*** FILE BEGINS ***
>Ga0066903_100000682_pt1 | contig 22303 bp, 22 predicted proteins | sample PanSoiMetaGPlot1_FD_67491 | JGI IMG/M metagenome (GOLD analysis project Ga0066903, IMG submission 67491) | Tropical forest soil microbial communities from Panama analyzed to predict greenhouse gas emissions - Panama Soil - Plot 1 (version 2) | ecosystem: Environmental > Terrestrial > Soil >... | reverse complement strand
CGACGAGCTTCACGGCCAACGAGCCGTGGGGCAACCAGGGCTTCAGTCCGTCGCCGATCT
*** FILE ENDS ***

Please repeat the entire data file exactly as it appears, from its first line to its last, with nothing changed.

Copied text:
>Ga0066903_100000682_pt1 | contig 22303 bp, 22 predicted proteins | sample PanSoiMetaGPlot1_FD_67491 | JGI IMG/M metagenome (GOLD analysis project Ga0066903, IMG submission 67491) | Tropical forest soil microbial communities from Panama analyzed to predict greenhouse gas emissions - Panama Soil - Plot 1 (version 2) | ecosystem: Environmental > Terrestrial > Soil >... | reverse complement strand
CGACGAGCTTCACGGCCAACGAGCCGTGGGGCAACCAGGGCTTCAGTCCGTCGCCGATCT